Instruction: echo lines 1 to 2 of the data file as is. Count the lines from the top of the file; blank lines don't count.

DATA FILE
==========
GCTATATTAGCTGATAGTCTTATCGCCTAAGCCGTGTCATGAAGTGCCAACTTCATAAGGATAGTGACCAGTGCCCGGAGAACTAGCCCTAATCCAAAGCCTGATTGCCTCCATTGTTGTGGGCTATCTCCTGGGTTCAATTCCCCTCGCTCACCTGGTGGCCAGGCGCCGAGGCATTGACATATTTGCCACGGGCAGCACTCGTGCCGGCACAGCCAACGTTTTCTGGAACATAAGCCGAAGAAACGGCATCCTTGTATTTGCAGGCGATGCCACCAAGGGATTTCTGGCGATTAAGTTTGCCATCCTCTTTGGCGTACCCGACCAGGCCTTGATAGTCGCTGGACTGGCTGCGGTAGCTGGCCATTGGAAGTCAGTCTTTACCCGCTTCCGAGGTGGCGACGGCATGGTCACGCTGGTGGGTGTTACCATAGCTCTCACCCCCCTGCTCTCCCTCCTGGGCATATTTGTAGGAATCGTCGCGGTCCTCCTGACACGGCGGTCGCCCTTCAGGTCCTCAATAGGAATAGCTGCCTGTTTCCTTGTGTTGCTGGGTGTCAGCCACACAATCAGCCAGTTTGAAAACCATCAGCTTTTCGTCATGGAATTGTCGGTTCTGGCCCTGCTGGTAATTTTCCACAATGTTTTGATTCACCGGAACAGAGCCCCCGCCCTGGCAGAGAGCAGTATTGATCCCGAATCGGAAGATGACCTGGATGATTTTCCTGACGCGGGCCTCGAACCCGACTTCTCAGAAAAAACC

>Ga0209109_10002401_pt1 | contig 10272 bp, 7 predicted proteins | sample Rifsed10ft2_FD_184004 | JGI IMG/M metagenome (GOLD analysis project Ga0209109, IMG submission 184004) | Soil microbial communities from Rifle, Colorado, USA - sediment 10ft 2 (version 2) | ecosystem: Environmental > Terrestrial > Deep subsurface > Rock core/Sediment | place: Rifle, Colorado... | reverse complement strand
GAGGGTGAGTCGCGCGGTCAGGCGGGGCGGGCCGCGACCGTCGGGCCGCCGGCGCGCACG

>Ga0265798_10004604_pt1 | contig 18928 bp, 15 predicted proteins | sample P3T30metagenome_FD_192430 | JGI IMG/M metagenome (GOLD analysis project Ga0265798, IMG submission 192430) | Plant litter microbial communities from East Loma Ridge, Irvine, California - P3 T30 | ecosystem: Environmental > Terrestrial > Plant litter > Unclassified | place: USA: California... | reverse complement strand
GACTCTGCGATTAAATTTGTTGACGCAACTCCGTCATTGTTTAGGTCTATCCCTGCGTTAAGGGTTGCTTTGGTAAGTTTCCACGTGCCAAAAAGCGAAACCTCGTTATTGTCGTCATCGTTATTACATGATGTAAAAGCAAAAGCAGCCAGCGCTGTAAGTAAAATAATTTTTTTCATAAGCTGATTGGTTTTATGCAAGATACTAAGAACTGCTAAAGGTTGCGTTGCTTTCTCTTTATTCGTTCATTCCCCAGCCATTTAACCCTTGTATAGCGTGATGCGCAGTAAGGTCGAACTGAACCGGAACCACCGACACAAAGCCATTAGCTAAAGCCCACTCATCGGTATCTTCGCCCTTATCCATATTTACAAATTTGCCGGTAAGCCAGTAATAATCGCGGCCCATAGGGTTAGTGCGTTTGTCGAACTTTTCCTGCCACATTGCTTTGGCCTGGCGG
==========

GCTATATTAGCTGATAGTCTTATCGCCTAAGCCGTGTCATGAAGTGCCAACTTCATAAGGATAGTGACCAGTGCCCGGAGAACTAGCCCTAATCCAAAGCCTGATTGCCTCCATTGTTGTGGGCTATCTCCTGGGTTCAATTCCCCTCGCTCACCTGGTGGCCAGGCGCCGAGGCATTGACATATTTGCCACGGGCAGCACTCGTGCCGGCACAGCCAACGTTTTCTGGAACATAAGCCGAAGAAACGGCATCCTTGTATTTGCAGGCGATGCCACCAAGGGATTTCTGGCGATTAAGTTTGCCATCCTCTTTGGCGTACCCGACCAGGCCTTGATAGTCGCTGGACTGGCTGCGGTAGCTGGCCATTGGAAGTCAGTCTTTACCCGCTTCCGAGGTGGCGACGGCATGGTCACGCTGGTGGGTGTTACCATAGCTCTCACCCCCCTGCTCTCCCTCCTGGGCATATTTGTAGGAATCGTCGCGGTCCTCCTGACACGGCGGTCGCCCTTCAGGTCCTCAATAGGAATAGCTGCCTGTTTCCTTGTGTTGCTGGGTGTCAGCCACACAATCAGCCAGTTTGAAAACCATCAGCTTTTCGTCATGGAATTGTCGGTTCTGGCCCTGCTGGTAATTTTCCACAATGTTTTGATTCACCGGAACAGAGCCCCCGCCCTGGCAGAGAGCAGTATTGATCCCGAATCGGAAGATGACCTGGATGATTTTCCTGACGCGGGCCTCGAACCCGACTTCTCAGAAAAAACC

>Ga0209109_10002401_pt1 | contig 10272 bp, 7 predicted proteins | sample Rifsed10ft2_FD_184004 | JGI IMG/M metagenome (GOLD analysis project Ga0209109, IMG submission 184004) | Soil microbial communities from Rifle, Colorado, USA - sediment 10ft 2 (version 2) | ecosystem: Environmental > Terrestrial > Deep subsurface > Rock core/Sediment | place: Rifle, Colorado... | reverse complement strand